How Psychiatrists Make Drugs More Addictive

The next edition of the Diagnostic and Statistical Manual of Mental Disorders, scheduled to be published a year from now, is expected to include a looser definition of addiction that will qualify millions more drinkers, illegal drug users, and participants in other pleasurable activities for psychiatric diagnoses. The upshot will be a lot more spending by taxpayers and private insurers on rarely effective "treatment" for these putative diseases, along with expanded excuses for depriving people of their freedom and relieving them of their responsibility.

Neither the current edition (DSM-IV-TR) nor the new one (DSM-V) has a listing for addiction per se. Instead DSM-IV speaks of "substance dependence"  (of which "alcohol dependence" is one variety) and the less severe "substance abuse" (along with "alcohol abuse"). The proposed language for DSM-V collapses "dependence" and "abuse" into one category: "use disorder," broken down by type of substance (alcohol, cannabis, hallucinogen, inhalant, opioid, sedative/hypnotic, tobacco, or unknown). It tosses in "gambling disorder" for good measure while suggesting "caffeine use disorder" and "Internet use disorder" for "further study."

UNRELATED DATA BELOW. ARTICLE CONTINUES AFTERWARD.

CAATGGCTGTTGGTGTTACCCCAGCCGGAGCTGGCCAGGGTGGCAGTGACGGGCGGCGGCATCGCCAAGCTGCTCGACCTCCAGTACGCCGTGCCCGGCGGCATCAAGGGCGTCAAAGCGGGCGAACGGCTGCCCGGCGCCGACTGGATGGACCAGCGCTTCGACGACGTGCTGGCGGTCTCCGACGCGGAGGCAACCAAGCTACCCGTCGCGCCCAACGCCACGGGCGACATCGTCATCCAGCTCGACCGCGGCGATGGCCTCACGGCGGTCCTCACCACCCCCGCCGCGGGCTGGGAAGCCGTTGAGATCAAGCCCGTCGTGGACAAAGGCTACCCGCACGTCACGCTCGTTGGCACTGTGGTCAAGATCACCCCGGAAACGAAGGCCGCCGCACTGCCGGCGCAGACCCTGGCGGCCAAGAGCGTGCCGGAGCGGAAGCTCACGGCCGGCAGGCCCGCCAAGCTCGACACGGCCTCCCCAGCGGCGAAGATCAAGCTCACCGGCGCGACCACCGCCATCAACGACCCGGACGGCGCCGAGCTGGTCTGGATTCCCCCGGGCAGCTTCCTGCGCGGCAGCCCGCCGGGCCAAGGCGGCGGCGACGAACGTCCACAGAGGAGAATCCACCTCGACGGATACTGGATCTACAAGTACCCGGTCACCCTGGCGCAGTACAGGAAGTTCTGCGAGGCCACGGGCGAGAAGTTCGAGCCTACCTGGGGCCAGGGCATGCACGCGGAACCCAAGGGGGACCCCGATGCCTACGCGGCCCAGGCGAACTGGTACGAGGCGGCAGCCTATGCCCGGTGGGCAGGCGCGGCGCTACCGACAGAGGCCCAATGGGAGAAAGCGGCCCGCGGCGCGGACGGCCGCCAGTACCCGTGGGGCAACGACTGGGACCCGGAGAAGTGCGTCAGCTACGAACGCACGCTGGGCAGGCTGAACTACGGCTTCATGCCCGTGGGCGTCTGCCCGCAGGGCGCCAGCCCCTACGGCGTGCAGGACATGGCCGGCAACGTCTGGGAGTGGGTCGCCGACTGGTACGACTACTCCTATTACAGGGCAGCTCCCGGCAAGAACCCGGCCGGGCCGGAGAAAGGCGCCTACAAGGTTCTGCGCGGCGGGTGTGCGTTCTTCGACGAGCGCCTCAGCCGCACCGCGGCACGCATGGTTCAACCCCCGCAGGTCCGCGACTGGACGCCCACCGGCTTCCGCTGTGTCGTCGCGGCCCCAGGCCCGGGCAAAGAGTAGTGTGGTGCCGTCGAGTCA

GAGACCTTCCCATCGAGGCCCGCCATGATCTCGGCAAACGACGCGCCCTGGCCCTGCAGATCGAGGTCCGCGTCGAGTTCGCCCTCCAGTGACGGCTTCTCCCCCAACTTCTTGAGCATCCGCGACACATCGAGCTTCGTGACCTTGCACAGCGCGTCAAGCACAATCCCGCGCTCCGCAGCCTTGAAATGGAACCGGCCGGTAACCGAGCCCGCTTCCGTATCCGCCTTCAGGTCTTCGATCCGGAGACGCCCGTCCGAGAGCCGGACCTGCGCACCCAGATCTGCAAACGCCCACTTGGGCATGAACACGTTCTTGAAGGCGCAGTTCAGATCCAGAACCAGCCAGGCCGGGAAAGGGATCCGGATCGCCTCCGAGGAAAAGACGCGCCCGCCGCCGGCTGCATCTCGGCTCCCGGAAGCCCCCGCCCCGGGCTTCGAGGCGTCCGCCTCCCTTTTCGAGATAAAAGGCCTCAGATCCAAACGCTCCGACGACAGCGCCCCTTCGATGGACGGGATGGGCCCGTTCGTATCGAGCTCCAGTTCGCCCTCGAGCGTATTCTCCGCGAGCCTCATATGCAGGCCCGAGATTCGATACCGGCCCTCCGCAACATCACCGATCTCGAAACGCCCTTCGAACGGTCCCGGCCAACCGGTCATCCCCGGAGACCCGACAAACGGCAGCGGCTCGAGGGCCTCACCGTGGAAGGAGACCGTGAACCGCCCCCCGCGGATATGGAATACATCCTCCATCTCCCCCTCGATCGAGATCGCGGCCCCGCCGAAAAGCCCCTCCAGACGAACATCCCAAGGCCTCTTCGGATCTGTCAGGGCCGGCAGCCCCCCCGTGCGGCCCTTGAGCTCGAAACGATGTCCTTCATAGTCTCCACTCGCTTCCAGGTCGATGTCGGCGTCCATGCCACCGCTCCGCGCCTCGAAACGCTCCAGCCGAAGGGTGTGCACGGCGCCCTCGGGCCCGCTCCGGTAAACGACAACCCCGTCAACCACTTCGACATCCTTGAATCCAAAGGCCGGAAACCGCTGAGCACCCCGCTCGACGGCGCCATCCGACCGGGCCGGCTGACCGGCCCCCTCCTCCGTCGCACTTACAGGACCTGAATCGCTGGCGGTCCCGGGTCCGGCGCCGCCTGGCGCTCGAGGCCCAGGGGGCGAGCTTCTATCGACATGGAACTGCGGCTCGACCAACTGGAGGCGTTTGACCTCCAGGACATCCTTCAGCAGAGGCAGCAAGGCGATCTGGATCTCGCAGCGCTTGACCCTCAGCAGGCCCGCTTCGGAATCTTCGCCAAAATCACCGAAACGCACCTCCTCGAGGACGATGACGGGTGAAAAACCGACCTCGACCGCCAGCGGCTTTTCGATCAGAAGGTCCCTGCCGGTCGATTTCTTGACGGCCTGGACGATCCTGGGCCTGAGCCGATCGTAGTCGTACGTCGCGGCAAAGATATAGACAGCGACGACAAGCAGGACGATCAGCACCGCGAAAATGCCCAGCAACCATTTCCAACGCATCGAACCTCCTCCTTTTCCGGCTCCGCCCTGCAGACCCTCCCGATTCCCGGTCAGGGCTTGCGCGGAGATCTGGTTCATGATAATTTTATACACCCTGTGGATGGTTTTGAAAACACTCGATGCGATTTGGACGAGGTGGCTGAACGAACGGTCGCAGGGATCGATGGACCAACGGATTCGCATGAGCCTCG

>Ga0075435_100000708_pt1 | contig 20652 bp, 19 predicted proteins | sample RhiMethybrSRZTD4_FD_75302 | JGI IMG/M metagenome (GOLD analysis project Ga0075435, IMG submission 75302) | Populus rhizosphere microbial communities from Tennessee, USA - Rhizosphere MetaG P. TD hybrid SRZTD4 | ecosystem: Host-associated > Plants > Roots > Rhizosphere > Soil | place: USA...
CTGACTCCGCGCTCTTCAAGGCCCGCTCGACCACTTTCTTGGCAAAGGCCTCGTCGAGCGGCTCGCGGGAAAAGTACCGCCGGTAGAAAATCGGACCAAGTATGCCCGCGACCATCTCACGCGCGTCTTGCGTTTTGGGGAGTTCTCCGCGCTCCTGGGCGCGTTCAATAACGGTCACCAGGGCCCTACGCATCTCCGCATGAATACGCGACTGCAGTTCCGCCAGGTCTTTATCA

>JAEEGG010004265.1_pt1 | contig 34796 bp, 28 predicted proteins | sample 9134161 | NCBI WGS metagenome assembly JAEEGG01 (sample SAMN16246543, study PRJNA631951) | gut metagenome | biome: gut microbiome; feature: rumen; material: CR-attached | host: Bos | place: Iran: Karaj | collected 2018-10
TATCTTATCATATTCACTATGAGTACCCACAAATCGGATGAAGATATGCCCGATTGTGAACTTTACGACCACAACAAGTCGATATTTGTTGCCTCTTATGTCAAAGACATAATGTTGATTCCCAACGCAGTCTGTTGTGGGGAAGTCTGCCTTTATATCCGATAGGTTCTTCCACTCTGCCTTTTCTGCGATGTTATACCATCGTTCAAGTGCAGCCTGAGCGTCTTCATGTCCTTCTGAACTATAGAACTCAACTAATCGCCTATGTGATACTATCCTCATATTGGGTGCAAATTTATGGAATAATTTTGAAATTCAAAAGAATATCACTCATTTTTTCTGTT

Both the current critera for "substance dependence" and the proposed criteria for "substance use disorder" refer to a "maladaptive" (DSM-IV) or "problematic" (DSM-V) "pattern of substance use leading to clinically signficiant impairment or distress." But while the current definition requires three or more out of seven "symptoms" during a 12-month period, the proposed definition settles for two out of 11. If you "crave" alcohol and end up consuming more than planned, for instance, you may be suffering from "alcohol use disorder," depending on a mental health professional's assessment of your "impairment or distress." If you spend a lot of time obtaining, using, or recovering from cannabis, plus you find that over time you need more to achieve the same effect, you could get a "cannabis use disorder" diagnosis.

"Many scholars believe that the new manual will increase addiction rates," The New York Times reports. Isn't that the whole point? "Unlike many other fields," notes lead DSM-IV editor Allen J. Frances, "psychiatric illnesses have no clear biological gold standard for diagnosing them." In other words, they are whatever psychiatrists say they are.